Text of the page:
On Monday we were greeted very sad news that Fenris Games were closing down at the end of February. If you read the full story (which can be found here) it tells a tale that is becoming familiar – of a small company that has been facing increasing financial pressures with dwindling sales, to the point where it is no longer viable.
The bitter truth is that, in our current hobby, which allows us to build fantastical areas to fight across, waging war in campaigns forged in our imaginations, many companies that enable us to pursue our dreams by supplying the figures and scenery with which to do so face the day-to-day harsh modern reality of desperately trying to make ends meet.
Let’s be honest here – whilst much publicity is given to those larger producers who can afford it, a significant amount the creative lifeblood of our hobby lies with the myriad of small manufacturers who produce a wealth of products in the small workshops, garden sheds and even kitchen tables around the world. For every single Warlord Games, there are dozens of these smaller companies producing a plethora of diverse goods for every genre, and in every scale, we could ever want.
It has been said that we live in a ‘golden age’ of the hobby, often labelled as such because of the huge choice that the average gamer has before them when it comes to who, what and where to buy their models, scenery, rules etc. That same choice also indicates a huge challenge to the producers – how to stand out from the crowd, how to differentiate themselves from the rest, and how to make any form of living whilst doing so.
The people who choose to do this are talented individuals who decide to spend either their spare time, or possibly their full time, exercising their gifts in creating toys for the rest of us to play with. Many do it first and foremost out of the love of doing what they do, which given the average financial reward for their efforts, has to be their primary driver.
Some would argue that whilst perhaps of passing interest, whether or not a company thrives or fails in our hobby is of little concern to us. Like everything else, the manufacturers face the whims of the capitalist market economy – Darwin at work in finance. Indeed, late last year the editor of a large hobby website went as far to say that the hobby might indeed benefit from a ‘culling of the herd’ – a somewhat callous remark made with relation as to whether companies could afford (or were willing) to pay to advertise on his website or not.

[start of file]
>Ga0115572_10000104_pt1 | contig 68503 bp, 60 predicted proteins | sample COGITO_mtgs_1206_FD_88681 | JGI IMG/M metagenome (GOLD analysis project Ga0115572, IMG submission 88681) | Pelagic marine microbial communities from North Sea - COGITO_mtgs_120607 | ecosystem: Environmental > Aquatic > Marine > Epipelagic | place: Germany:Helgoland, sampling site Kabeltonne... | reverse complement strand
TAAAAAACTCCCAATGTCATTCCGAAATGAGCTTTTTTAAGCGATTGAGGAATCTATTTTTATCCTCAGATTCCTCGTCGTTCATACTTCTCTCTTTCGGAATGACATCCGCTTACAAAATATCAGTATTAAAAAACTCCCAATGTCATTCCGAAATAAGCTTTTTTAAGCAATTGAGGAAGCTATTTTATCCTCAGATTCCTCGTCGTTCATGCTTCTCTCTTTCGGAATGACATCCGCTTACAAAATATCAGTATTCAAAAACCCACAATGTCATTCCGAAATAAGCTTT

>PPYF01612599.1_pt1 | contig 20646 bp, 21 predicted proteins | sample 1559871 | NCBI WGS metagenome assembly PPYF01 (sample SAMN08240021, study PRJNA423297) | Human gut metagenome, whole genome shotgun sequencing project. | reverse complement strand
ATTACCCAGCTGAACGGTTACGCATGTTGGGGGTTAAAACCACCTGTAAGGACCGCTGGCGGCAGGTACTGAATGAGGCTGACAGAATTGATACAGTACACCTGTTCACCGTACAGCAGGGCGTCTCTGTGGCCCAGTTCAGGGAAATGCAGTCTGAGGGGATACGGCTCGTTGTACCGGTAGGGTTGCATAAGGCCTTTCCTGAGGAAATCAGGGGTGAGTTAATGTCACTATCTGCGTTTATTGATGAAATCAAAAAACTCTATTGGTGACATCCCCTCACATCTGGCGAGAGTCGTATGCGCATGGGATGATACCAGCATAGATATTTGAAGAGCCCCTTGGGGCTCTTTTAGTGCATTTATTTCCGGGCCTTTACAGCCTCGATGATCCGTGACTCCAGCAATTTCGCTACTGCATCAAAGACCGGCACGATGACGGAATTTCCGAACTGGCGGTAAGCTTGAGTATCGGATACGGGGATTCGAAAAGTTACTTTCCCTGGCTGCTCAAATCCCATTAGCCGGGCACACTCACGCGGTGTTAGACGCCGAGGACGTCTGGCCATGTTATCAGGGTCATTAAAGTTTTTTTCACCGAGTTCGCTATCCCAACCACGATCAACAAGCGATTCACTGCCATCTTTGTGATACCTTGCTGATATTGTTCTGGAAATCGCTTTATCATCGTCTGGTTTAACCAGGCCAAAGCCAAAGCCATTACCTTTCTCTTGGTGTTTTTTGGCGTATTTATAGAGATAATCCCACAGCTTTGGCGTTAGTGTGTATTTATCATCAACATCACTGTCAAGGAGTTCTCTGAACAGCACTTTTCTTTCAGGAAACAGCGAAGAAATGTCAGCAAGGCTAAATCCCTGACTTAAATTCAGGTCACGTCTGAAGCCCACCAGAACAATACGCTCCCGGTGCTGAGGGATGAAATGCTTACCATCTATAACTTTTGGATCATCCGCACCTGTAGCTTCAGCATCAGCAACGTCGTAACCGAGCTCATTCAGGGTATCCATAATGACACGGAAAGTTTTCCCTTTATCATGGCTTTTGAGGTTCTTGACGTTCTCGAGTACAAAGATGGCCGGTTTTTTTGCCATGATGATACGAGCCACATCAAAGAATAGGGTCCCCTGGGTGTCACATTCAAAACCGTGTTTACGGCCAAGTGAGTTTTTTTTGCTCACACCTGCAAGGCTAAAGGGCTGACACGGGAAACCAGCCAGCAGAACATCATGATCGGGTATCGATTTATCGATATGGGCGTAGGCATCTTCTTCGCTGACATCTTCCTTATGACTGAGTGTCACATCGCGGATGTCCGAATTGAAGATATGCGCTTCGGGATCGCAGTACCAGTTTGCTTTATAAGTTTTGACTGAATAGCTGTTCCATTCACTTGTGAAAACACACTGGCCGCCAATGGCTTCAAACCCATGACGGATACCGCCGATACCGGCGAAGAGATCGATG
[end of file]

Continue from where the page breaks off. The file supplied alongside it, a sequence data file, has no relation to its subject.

However, all it takes is to visit a wargames show and chat to the people behind the trade stands to discover that each of these small companies, perhaps faceless on the internet, are run by engaging people just like you and I, people who are passionate about their hobby and want to use their creative talents to the benefit of us all, and in doing so hope to get – justifiably – some financial reward. These are people who are trying to pay their mortgage, put their kids through school or simply put food on the table – just like you or I would expect to do in the jobs that we do, day-to-day.
England was once described as a ‘nation of shopkeepers’. If you make a comparison with what has happened on the high streets of Britain with the gaming hobby, we have seen the multiple choice of small shops in the high street slowly dwindle to be overtaken by supermarkets – yes offering cheaper prices, and the convenience of everything in one place – but at the cost of quality and variety. The same could very easily happen in the gaming hobby.
But we can make a difference in a simple way, and it was the heading of this piece. If we want to keep these producers around, and keep the choice of goods available, we HAVE to be prepared to use them. Perhaps spend a little bit more of our own hobby budgets on items that are maybe a little more expensive, but of superior quality, or a unique design. We don’t just pay for metal, resin, plastic and paper. We pay for the creative mind and artful work of hands and fingers behind what was made.
If we don’t do this, then the simple reality is that we will be seeing many more of these stories of closure in the future.
In the meantime, Fenris Games are still taking orders until 31st January, so if there is anything in their catalogue that you have been wanting to buy, but putting off committing to, you have a couple of weeks to rectify the situation, before everything is gone…perhaps for good.